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Racism Is Not a Winning Issue For Trump

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Like the proverbial dog returning to his vomit, Donald Trump can be trusted to go back to his racism. Racism has been a running motif of Trump’s life, from his inheritance of a real estate empire that was sued for not renting to African-Americans, to his calls for the execution of the (innocent) Central Park Five, to his Obama birtherism, to his recent twitter attack on four Democratic congresswomen, all people of color.

“Why don’t they go back and help fix the totally broken and crime infested places from which they came,” Trump wrote in reference to Alexandria Ocasio-Cortez, Ilhan Omar, Rashida Tlaib and Ayanna Pressley. Collectively, these women are known as the Squad. Their outspoken progressivism makes them a thorn in the side of House Speaker Nancy Pelosi, which might be why Trump decided that by cruelly insulting them he could stir up trouble among the Democrats.

Trump’s remarks were intemperate, but not devoid of strategy. Much political reporting suggests that the president made his comments with intent. “Trump is all-in on us-versus-them politics and does not care if he occasionally crosses the line into racism,” Mike Allen argued in Axios. One might question whether racism is an external line or more accurately seen as a deeply held internal view. Allen quoted one Trump ally as saying, Trump “believes the more he puts ‘The Squad’ front and center, the better his re-election chances get.”

Many analysts believe that Trump’s strategic racism is a shrewd play. Amy Walter, national editor of Cook Political Report, tweeted, “This fight w/ the squad is exactly where Trump wants 2020 fought. The more media/Dems engage him, the better for him. All this fight does is re-polarize the partisans and leaves the up-for-grabs voters (who want to hear about bread-butter issues) tuned out.”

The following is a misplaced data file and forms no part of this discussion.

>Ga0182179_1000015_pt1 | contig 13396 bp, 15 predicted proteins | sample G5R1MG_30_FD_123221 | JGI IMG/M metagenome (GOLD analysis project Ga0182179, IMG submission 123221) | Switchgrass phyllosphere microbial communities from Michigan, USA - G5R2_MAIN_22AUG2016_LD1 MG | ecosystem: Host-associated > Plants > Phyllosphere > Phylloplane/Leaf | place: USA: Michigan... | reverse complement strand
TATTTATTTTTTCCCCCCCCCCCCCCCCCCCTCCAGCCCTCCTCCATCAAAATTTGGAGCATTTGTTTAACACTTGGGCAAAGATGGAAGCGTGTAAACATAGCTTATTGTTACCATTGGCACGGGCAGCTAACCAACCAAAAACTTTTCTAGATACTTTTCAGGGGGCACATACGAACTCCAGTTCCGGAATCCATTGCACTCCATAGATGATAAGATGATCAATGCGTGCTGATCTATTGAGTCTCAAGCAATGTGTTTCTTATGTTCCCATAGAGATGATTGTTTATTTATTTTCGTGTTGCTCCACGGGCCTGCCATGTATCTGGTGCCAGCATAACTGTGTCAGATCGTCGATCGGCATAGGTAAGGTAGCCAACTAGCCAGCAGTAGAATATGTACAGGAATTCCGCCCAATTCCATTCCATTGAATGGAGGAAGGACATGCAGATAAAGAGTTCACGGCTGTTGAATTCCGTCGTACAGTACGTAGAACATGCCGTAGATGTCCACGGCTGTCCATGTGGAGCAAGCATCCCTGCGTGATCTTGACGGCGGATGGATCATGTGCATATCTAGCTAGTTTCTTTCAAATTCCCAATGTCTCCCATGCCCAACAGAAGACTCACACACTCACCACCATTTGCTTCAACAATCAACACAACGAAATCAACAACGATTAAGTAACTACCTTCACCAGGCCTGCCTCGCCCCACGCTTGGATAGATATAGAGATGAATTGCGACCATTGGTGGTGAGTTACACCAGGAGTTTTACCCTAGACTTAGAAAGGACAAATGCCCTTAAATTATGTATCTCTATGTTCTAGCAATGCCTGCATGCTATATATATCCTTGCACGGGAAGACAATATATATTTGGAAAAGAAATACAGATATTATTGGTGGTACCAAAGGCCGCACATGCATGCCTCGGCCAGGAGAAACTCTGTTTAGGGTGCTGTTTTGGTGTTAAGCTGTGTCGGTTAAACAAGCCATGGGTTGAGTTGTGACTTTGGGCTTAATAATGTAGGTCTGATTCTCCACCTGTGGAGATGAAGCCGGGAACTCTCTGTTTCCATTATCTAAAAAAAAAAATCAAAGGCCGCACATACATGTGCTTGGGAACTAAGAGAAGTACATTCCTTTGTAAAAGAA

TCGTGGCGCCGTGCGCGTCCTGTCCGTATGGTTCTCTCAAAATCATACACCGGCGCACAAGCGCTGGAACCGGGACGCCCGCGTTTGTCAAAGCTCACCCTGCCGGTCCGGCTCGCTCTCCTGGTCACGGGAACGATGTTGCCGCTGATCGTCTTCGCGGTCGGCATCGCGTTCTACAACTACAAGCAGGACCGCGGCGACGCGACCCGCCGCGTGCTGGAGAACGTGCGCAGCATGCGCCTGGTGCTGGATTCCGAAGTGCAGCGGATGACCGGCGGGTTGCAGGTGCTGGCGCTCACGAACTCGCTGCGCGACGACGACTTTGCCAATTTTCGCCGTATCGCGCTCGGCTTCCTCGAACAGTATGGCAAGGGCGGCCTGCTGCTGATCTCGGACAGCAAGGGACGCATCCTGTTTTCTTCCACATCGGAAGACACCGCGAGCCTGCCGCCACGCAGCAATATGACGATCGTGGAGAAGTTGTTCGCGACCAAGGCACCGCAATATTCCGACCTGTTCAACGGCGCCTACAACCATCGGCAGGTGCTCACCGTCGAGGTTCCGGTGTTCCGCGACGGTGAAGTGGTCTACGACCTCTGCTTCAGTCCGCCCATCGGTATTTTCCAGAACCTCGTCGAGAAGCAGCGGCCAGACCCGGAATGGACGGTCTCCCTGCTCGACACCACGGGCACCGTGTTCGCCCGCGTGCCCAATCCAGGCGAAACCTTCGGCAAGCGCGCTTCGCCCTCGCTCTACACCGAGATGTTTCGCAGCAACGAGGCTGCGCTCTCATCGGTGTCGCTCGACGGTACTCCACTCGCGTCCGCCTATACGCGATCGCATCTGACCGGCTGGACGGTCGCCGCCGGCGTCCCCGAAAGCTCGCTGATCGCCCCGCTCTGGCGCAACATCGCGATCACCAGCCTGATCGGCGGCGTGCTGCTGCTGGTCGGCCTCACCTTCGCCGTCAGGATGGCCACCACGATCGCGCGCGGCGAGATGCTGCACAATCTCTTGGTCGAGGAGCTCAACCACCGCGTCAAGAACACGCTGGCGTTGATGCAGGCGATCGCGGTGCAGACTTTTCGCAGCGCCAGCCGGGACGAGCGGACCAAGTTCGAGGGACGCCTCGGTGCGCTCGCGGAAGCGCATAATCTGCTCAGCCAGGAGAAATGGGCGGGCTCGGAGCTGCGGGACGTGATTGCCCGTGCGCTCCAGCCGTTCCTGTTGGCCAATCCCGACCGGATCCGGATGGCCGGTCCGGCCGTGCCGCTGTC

CNN’s Jake Tapper retweeted Walter and added in a quote from Steve Bannon, “I want them to talk about racism every day. If the left is focused on race and identity, and we go with economic nationalism, we can crush the Democrats.”

This diagnosis misreads the role racism plays in Trump’s politics. While it’s true that racism has been crucial for allowing Trump to take over the Republican party and remains key to his strength among GOP partisans, there’s little evidence that racism is actually a winning gambit in national elections. A close look at recent elections shows that if Democrats stay united, they can crush Trumpian racism.

Trump’s victory in the 2016 election was precarious–a defeat in the popular vote and a fluke win in the electoral college that rested on fewer than 80,000 votes in three states. While racism was certainly a factor, Trump also ran on a populist economic agenda (one he’s largely abandoned in office) and a smear campaign emphasizing the alleged criminality of his opponent (aided by a last minute intervention of FBI director James Comey). Given the narrowness of the victory, it’s hard to credit any one factor, such as racism, with being decisive.

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